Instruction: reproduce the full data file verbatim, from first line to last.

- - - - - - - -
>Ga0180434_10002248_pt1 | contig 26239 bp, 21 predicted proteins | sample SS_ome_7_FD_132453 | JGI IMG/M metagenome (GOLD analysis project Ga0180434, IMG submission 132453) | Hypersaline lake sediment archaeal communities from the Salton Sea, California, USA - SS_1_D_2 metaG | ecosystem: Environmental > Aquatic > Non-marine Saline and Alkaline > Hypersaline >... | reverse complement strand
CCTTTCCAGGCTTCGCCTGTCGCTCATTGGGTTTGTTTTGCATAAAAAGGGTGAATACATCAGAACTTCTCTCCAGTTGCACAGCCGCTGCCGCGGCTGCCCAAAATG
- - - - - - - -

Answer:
>Ga0180434_10002248_pt1 | contig 26239 bp, 21 predicted proteins | sample SS_ome_7_FD_132453 | JGI IMG/M metagenome (GOLD analysis project Ga0180434, IMG submission 132453) | Hypersaline lake sediment archaeal communities from the Salton Sea, California, USA - SS_1_D_2 metaG | ecosystem: Environmental > Aquatic > Non-marine Saline and Alkaline > Hypersaline >... | reverse complement strand
CCTTTCCAGGCTTCGCCTGTCGCTCATTGGGTTTGTTTTGCATAAAAAGGGTGAATACATCAGAACTTCTCTCCAGTTGCACAGCCGCTGCCGCGGCTGCCCAAAATG